Testing the effects of drugs on a simulated brain could lead to breakthrough treatments for neurological disorders such as Parkinson’s, Huntington’s and Alzheimer’s disease.
Researchers from the University of Waterloo in Canada hope Spaun, the world’s largest functioning model of the brain, will be used to test new drugs that lead to medical breakthroughs for brain disorders.
Terrence Stewart, a post-doctoral researcher with the Centre for Theoretical Neuroscience at Waterloo and project manager for Spaun, will tell an audience at the American Association for the Advancement of Science (AAAS) annual meeting in Chicago about the advantages of using whole-brain simulation as a tool to aid new discoveries in medicine.
“Our hope is that you could try out different possible treatments quickly to see how the brain reacts and how each one changes behaviour before testing them in people,” said Stewart. “Our brain model offers a new way to test treatments. For Alzheimer’s disease or a stroke that causes memory loss, we could see how a new drug affects the firing pattern of individual brain cells and measure how it changes brain performance on memory tests before trying it on people.”
Stewart’s team has already made progress simulating Parkinson’s and Huntington’s diseases. Their next step is to simulate Alzheimer’s disease after giving Spaun a hippocampus, the brain region involved in forming new memories.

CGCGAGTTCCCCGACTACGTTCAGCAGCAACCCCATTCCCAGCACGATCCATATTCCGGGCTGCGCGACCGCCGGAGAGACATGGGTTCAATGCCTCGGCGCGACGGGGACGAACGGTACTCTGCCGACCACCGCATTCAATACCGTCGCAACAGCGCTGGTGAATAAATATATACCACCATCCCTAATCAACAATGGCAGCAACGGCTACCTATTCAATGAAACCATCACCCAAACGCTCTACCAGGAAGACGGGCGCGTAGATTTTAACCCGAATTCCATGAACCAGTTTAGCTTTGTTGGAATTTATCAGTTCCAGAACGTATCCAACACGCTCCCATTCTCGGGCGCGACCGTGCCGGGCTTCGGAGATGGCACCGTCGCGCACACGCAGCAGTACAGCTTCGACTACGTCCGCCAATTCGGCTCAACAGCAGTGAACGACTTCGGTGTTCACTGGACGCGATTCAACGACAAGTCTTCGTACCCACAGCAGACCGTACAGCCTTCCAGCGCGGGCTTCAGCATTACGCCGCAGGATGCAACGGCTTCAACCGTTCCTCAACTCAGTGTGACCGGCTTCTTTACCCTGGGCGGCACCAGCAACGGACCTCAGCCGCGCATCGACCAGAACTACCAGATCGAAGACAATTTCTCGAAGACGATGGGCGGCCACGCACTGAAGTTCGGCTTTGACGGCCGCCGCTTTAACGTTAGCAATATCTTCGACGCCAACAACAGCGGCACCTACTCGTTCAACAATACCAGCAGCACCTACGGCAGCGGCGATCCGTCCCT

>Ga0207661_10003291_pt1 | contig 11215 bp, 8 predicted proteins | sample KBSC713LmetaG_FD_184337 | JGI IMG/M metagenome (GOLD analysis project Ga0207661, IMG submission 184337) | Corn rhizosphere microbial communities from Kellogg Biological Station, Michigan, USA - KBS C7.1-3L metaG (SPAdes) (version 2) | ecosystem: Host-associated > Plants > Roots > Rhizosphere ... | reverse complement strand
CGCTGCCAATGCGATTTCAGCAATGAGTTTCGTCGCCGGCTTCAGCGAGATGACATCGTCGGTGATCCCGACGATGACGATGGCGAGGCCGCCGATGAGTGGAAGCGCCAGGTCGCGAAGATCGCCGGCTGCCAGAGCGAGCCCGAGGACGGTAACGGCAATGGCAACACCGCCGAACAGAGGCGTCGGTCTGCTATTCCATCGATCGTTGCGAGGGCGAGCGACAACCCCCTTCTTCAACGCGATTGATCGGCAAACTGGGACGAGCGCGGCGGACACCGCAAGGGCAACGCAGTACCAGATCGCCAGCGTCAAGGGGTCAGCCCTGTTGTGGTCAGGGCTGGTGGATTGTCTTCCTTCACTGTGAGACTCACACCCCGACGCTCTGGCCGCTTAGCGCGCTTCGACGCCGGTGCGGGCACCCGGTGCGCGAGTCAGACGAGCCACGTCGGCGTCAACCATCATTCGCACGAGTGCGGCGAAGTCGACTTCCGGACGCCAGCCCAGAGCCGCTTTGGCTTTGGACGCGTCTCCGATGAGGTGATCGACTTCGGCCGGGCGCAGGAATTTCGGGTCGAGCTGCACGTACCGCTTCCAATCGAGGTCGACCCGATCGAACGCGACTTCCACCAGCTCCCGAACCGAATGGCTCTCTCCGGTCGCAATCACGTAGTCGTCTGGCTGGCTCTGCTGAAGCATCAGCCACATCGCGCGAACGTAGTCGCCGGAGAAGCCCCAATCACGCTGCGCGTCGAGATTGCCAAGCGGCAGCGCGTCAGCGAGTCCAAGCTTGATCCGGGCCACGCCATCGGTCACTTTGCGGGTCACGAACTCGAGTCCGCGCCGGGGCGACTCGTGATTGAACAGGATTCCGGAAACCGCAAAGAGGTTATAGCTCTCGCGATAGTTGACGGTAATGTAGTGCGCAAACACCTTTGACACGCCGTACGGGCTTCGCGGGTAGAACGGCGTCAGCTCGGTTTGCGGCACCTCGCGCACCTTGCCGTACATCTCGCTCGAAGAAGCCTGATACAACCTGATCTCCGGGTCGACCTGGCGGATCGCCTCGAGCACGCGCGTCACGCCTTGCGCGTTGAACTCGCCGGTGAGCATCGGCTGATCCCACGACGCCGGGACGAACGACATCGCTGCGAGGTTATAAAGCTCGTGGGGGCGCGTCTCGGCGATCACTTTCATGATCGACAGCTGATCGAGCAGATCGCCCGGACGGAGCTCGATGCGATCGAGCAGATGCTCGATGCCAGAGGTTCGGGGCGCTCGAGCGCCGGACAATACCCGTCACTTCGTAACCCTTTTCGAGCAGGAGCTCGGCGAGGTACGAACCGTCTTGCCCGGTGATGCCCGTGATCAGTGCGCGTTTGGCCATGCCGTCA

Spaun is more like the human brain than other computer brain models because it makes mistakes and loses abilities in similar ways to people. To simulate the cognitive decline associated with aging, for example, Stewart and his team killed off neurons in the brain model and observed it gradually forgetting more numbers on a memory test.
To reproduce movement problems associated with Huntington’s disease and damage to the cerebellum, Stewart damaged parts of the simulated brain affected by those conditions.
“We showed that errors made in reaching behaviour seen in people with those disorders correspond to the errors made by our brain model when neurons in the affected brain regions are damaged,” he said.
Spaun can see, remember, think and write using a mechanical arm. Most importantly, this virtual brain – which mimics the neuron firing patterns seen in the human brain – allows the researchers to study and understand how damage to individual cells affects the behaviour of the whole brain in different neurological diseases.
Stewart will present new research on successfully simulating the effects of aging and Huntington’s disease in Spaun at a symposium panel, “Virtual Humans: Helping Facilitate Breakthroughs in Medicine” on Friday, February 14, 2014.
Source: University of Waterloo